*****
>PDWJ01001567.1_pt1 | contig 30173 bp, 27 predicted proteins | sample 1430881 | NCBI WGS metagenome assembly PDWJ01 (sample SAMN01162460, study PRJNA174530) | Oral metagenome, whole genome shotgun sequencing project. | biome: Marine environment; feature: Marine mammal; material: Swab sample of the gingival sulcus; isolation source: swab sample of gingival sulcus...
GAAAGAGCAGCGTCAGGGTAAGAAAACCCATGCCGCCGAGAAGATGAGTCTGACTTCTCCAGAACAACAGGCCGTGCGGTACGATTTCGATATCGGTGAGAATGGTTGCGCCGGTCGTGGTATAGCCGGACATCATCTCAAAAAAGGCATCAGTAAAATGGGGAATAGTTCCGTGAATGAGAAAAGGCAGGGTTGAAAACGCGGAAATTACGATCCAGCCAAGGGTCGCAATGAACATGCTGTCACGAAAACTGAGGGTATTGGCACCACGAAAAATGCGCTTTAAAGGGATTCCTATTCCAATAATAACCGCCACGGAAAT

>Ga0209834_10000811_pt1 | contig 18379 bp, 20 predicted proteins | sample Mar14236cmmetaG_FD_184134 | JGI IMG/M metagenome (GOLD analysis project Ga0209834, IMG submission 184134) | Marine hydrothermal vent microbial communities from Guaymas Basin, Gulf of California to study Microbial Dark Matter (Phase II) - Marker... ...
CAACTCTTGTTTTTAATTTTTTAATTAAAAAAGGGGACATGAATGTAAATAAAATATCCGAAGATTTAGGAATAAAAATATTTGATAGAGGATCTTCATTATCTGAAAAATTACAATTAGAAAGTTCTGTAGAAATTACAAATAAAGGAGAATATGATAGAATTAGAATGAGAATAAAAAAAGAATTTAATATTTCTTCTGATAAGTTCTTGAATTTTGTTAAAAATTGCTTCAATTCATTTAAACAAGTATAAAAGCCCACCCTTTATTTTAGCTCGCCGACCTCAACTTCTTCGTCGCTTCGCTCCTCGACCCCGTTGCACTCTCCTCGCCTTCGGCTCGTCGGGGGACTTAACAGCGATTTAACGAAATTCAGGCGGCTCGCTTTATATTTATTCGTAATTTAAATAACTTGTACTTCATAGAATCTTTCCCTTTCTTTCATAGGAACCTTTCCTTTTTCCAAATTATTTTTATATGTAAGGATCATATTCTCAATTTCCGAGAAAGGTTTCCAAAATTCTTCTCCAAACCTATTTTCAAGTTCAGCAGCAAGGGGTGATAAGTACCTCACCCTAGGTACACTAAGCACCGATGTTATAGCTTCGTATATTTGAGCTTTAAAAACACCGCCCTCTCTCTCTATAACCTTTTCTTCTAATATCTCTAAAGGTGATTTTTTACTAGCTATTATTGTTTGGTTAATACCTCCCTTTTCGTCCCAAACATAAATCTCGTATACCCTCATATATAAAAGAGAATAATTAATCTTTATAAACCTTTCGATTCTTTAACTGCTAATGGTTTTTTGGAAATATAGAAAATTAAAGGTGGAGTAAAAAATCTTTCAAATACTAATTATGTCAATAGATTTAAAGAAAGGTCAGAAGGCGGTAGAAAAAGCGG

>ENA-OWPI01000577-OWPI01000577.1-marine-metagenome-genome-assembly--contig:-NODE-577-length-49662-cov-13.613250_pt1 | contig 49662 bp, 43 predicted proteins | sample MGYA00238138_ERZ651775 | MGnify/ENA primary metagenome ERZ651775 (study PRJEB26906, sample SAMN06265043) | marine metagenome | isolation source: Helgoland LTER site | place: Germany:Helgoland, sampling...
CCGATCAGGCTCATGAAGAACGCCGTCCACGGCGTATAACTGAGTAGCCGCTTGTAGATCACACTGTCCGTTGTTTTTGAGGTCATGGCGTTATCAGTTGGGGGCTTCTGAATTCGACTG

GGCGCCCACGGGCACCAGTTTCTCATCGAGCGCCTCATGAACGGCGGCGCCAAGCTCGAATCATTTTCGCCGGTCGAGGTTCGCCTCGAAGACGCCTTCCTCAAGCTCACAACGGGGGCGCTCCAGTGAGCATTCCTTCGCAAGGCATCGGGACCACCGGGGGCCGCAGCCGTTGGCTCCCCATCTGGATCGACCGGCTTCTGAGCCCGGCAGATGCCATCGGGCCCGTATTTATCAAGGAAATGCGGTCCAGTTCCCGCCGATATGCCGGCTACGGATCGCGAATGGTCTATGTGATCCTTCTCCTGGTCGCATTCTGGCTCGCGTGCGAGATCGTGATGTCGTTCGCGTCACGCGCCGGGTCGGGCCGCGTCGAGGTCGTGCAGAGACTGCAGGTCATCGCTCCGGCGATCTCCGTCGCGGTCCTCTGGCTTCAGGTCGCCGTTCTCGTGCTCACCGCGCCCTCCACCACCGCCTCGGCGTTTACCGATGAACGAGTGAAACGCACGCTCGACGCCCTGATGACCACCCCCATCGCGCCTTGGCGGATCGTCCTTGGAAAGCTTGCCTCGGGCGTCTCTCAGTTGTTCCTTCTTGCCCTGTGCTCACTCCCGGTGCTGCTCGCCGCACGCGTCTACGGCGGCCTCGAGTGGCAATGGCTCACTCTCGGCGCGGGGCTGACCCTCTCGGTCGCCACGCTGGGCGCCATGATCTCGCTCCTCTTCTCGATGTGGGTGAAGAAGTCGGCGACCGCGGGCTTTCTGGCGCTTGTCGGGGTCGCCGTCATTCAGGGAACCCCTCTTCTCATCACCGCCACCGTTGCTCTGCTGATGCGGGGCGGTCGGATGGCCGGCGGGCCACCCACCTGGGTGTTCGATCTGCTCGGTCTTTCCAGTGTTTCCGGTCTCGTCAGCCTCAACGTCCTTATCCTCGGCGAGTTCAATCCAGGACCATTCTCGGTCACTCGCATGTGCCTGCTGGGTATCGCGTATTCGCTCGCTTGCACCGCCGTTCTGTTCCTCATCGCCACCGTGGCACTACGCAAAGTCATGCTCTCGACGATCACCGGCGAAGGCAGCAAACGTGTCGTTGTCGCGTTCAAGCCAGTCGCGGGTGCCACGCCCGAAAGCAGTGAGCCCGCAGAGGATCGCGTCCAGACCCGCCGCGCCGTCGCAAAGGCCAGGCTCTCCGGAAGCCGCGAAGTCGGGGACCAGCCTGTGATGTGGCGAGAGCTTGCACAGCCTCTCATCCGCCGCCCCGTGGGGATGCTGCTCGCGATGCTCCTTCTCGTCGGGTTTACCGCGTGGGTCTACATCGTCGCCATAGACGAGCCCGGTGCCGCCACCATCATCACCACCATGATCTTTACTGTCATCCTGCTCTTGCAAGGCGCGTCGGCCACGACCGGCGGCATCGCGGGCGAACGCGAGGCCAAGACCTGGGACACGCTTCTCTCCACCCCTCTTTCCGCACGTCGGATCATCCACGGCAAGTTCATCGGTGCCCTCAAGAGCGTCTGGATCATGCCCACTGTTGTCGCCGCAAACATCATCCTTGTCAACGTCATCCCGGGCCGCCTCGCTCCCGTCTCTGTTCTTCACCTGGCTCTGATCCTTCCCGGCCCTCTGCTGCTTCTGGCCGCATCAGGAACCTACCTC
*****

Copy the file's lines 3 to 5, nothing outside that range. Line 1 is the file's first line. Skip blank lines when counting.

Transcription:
>Ga0209834_10000811_pt1 | contig 18379 bp, 20 predicted proteins | sample Mar14236cmmetaG_FD_184134 | JGI IMG/M metagenome (GOLD analysis project Ga0209834, IMG submission 184134) | Marine hydrothermal vent microbial communities from Guaymas Basin, Gulf of California to study Microbial Dark Matter (Phase II) - Marker... ...
CAACTCTTGTTTTTAATTTTTTAATTAAAAAAGGGGACATGAATGTAAATAAAATATCCGAAGATTTAGGAATAAAAATATTTGATAGAGGATCTTCATTATCTGAAAAATTACAATTAGAAAGTTCTGTAGAAATTACAAATAAAGGAGAATATGATAGAATTAGAATGAGAATAAAAAAAGAATTTAATATTTCTTCTGATAAGTTCTTGAATTTTGTTAAAAATTGCTTCAATTCATTTAAACAAGTATAAAAGCCCACCCTTTATTTTAGCTCGCCGACCTCAACTTCTTCGTCGCTTCGCTCCTCGACCCCGTTGCACTCTCCTCGCCTTCGGCTCGTCGGGGGACTTAACAGCGATTTAACGAAATTCAGGCGGCTCGCTTTATATTTATTCGTAATTTAAATAACTTGTACTTCATAGAATCTTTCCCTTTCTTTCATAGGAACCTTTCCTTTTTCCAAATTATTTTTATATGTAAGGATCATATTCTCAATTTCCGAGAAAGGTTTCCAAAATTCTTCTCCAAACCTATTTTCAAGTTCAGCAGCAAGGGGTGATAAGTACCTCACCCTAGGTACACTAAGCACCGATGTTATAGCTTCGTATATTTGAGCTTTAAAAACACCGCCCTCTCTCTCTATAACCTTTTCTTCTAATATCTCTAAAGGTGATTTTTTACTAGCTATTATTGTTTGGTTAATACCTCCCTTTTCGTCCCAAACATAAATCTCGTATACCCTCATATATAAAAGAGAATAATTAATCTTTATAAACCTTTCGATTCTTTAACTGCTAATGGTTTTTTGGAAATATAGAAAATTAAAGGTGGAGTAAAAAATCTTTCAAATACTAATTATGTCAATAGATTTAAAGAAAGGTCAGAAGGCGGTAGAAAAAGCGG

>ENA-OWPI01000577-OWPI01000577.1-marine-metagenome-genome-assembly--contig:-NODE-577-length-49662-cov-13.613250_pt1 | contig 49662 bp, 43 predicted proteins | sample MGYA00238138_ERZ651775 | MGnify/ENA primary metagenome ERZ651775 (study PRJEB26906, sample SAMN06265043) | marine metagenome | isolation source: Helgoland LTER site | place: Germany:Helgoland, sampling...